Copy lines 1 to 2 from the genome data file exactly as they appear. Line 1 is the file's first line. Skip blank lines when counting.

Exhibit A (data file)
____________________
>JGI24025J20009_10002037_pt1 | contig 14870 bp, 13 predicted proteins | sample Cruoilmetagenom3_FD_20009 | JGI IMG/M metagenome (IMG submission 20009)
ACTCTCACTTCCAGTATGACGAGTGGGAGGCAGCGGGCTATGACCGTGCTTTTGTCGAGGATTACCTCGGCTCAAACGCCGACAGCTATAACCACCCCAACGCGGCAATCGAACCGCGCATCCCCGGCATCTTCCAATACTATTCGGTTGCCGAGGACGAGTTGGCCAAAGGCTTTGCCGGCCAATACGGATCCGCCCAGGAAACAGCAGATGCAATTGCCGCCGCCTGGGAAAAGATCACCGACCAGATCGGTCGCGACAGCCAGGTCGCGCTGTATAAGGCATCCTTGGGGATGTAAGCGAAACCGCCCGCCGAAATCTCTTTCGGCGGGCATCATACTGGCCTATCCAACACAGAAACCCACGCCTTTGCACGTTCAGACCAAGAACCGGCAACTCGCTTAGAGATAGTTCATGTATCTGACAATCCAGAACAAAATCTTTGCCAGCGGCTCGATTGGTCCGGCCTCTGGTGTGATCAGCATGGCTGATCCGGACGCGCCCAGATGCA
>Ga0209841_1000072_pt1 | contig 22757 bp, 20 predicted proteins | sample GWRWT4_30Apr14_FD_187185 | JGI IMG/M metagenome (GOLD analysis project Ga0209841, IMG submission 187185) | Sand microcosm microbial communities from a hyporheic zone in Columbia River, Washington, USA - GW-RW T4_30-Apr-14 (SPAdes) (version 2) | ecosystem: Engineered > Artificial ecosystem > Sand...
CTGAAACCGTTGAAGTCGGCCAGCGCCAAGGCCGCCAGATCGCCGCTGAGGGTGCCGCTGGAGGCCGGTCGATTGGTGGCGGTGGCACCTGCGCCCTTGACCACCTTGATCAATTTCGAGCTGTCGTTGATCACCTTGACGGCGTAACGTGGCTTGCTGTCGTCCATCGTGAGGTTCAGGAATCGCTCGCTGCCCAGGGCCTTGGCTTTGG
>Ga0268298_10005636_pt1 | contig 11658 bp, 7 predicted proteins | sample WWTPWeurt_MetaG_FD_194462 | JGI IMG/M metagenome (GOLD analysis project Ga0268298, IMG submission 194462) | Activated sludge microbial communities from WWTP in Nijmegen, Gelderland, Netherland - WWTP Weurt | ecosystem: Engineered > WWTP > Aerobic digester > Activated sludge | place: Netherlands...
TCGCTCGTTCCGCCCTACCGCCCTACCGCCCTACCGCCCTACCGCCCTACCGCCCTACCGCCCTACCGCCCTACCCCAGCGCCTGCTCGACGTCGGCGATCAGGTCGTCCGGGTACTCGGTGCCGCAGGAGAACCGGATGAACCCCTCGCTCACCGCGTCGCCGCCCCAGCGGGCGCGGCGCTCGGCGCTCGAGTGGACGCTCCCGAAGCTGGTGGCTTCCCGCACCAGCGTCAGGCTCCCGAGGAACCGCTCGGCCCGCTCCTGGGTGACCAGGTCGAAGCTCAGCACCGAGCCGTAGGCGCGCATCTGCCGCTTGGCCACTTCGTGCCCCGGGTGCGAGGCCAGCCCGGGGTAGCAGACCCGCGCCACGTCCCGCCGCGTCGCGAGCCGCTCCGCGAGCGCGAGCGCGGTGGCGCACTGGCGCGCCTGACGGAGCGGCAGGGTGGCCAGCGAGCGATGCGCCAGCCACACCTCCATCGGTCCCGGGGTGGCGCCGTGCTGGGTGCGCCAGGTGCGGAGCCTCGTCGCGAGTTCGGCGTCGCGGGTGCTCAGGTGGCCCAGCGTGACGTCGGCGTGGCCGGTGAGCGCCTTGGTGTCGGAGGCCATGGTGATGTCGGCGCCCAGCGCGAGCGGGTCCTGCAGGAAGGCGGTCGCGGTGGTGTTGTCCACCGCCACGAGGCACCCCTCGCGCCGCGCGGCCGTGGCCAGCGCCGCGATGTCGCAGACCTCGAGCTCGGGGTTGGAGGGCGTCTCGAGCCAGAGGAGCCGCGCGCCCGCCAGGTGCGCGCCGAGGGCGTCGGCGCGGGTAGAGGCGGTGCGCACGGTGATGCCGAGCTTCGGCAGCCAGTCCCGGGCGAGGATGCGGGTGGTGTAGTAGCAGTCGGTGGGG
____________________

>JGI24025J20009_10002037_pt1 | contig 14870 bp, 13 predicted proteins | sample Cruoilmetagenom3_FD_20009 | JGI IMG/M metagenome (IMG submission 20009)
ACTCTCACTTCCAGTATGACGAGTGGGAGGCAGCGGGCTATGACCGTGCTTTTGTCGAGGATTACCTCGGCTCAAACGCCGACAGCTATAACCACCCCAACGCGGCAATCGAACCGCGCATCCCCGGCATCTTCCAATACTATTCGGTTGCCGAGGACGAGTTGGCCAAAGGCTTTGCCGGCCAATACGGATCCGCCCAGGAAACAGCAGATGCAATTGCCGCCGCCTGGGAAAAGATCACCGACCAGATCGGTCGCGACAGCCAGGTCGCGCTGTATAAGGCATCCTTGGGGATGTAAGCGAAACCGCCCGCCGAAATCTCTTTCGGCGGGCATCATACTGGCCTATCCAACACAGAAACCCACGCCTTTGCACGTTCAGACCAAGAACCGGCAACTCGCTTAGAGATAGTTCATGTATCTGACAATCCAGAACAAAATCTTTGCCAGCGGCTCGATTGGTCCGGCCTCTGGTGTGATCAGCATGGCTGATCCGGACGCGCCCAGATGCA